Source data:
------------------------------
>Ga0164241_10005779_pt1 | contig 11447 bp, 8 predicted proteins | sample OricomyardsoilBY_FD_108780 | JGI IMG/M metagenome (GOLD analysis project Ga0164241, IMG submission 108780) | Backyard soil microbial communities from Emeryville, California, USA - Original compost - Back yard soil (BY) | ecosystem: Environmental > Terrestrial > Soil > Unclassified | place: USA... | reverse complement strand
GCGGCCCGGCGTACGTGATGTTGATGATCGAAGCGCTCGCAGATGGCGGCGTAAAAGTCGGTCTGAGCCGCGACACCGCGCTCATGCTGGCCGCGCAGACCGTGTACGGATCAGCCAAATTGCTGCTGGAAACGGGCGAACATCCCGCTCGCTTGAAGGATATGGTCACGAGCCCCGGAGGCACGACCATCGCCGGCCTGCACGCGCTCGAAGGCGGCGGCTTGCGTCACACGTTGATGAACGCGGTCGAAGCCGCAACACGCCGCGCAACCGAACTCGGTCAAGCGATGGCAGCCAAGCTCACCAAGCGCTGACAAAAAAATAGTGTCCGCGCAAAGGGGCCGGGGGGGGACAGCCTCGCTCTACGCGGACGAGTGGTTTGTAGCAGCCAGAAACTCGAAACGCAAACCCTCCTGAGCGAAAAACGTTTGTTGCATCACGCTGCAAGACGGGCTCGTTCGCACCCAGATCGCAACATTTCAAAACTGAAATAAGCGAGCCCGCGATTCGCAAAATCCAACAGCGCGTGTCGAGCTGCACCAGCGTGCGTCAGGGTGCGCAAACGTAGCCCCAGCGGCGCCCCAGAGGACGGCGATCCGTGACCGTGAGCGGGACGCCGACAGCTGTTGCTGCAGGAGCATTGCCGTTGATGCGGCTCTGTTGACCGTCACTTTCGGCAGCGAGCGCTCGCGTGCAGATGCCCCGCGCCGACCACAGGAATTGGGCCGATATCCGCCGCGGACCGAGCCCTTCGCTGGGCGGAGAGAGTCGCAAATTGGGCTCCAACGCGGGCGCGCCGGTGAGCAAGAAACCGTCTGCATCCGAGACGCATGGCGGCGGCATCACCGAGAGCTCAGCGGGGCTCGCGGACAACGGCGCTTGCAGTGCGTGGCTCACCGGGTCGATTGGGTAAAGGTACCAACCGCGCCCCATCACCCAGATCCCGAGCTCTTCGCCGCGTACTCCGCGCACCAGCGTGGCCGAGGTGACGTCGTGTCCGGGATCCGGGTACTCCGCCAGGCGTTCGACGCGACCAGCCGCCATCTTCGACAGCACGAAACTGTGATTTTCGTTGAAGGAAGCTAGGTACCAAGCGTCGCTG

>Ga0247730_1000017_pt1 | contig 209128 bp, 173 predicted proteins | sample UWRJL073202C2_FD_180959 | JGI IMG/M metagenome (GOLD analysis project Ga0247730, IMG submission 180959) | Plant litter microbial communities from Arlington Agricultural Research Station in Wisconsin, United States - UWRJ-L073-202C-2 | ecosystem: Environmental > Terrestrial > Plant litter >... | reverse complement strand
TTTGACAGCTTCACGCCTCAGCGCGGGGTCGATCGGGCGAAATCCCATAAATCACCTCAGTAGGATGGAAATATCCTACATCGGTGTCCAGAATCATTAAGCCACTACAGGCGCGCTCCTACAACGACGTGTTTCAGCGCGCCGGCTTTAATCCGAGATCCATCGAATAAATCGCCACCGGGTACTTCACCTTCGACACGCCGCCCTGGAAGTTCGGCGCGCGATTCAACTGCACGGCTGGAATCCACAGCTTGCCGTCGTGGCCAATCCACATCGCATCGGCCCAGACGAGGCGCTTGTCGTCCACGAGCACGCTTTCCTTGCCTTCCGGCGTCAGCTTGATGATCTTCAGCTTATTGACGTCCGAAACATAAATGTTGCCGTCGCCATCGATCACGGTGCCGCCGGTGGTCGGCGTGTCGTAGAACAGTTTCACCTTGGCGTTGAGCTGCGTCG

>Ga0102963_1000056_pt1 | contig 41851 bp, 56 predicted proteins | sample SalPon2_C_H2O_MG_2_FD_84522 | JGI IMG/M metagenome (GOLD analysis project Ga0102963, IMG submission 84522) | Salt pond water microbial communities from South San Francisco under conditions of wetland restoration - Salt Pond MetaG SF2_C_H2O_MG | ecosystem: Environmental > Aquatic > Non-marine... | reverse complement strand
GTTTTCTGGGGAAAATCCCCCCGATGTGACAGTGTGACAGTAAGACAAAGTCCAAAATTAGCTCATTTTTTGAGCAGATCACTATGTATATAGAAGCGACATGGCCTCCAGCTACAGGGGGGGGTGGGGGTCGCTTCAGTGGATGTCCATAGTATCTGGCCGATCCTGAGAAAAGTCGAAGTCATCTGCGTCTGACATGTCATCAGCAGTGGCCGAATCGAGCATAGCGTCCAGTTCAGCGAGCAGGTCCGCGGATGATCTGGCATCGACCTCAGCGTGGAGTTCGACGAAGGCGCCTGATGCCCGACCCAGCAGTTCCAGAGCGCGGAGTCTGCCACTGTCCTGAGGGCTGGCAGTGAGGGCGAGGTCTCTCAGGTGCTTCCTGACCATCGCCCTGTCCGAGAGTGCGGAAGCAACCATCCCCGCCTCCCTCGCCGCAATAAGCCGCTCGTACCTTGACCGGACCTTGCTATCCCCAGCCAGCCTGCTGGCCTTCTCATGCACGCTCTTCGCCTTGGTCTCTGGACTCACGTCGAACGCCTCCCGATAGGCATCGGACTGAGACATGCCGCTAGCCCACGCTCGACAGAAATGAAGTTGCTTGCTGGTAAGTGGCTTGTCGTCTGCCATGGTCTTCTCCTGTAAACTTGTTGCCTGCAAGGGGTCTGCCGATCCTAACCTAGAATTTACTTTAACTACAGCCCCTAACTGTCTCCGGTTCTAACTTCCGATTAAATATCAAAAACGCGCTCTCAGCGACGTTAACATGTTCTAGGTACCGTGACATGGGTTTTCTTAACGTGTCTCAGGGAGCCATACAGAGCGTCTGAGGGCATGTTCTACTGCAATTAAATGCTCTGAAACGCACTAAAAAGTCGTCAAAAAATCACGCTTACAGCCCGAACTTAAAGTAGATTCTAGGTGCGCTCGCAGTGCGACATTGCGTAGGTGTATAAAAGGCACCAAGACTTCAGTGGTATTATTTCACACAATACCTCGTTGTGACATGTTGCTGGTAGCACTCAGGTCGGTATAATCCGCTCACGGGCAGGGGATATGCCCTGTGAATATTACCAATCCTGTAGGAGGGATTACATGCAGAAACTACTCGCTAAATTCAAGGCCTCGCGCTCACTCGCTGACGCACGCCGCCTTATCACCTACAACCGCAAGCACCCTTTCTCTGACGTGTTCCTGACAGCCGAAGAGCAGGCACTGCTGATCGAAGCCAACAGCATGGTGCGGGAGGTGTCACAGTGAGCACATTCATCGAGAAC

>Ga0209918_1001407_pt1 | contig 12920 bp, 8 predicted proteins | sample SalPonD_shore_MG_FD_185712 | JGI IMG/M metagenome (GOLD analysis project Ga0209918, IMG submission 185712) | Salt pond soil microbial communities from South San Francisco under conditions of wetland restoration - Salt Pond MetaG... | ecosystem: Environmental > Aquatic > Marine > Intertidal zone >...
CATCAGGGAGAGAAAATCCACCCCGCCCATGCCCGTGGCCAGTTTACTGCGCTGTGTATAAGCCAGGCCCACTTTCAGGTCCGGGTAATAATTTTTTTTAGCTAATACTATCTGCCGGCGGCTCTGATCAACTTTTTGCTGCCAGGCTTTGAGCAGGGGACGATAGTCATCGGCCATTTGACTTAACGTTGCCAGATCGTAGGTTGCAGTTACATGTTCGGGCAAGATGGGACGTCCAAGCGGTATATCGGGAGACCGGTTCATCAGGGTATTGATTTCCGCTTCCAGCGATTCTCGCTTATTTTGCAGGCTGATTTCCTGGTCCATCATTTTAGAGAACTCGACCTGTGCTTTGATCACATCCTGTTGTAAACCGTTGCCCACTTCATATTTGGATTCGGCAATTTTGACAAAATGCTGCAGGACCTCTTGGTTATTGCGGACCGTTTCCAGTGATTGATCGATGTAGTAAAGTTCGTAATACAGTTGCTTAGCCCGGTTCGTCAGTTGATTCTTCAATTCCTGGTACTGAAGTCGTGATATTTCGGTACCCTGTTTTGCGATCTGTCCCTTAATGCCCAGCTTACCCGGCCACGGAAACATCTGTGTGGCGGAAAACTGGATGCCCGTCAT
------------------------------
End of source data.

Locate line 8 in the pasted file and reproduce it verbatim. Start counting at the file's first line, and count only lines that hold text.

CATCAGGGAGAGAAAATCCACCCCGCCCATGCCCGTGGCCAGTTTACTGCGCTGTGTATAAGCCAGGCCCACTTTCAGGTCCGGGTAATAATTTTTTTTAGCTAATACTATCTGCCGGCGGCTCTGATCAACTTTTTGCTGCCAGGCTTTGAGCAGGGGACGATAGTCATCGGCCATTTGACTTAACGTTGCCAGATCGTAGGTTGCAGTTACATGTTCGGGCAAGATGGGACGTCCAAGCGGTATATCGGGAGACCGGTTCATCAGGGTATTGATTTCCGCTTCCAGCGATTCTCGCTTATTTTGCAGGCTGATTTCCTGGTCCATCATTTTAGAGAACTCGACCTGTGCTTTGATCACATCCTGTTGTAAACCGTTGCCCACTTCATATTTGGATTCGGCAATTTTGACAAAATGCTGCAGGACCTCTTGGTTATTGCGGACCGTTTCCAGTGATTGATCGATGTAGTAAAGTTCGTAATACAGTTGCTTAGCCCGGTTCGTCAGTTGATTCTTCAATTCCTGGTACTGAAGTCGTGATATTTCGGTACCCTGTTTTGCGATCTGTCCCTTAATGCCCAGCTTACCCGGCCACGGAAACATCTGTGTGGCGGAAAACTGGATGCCCGTCAT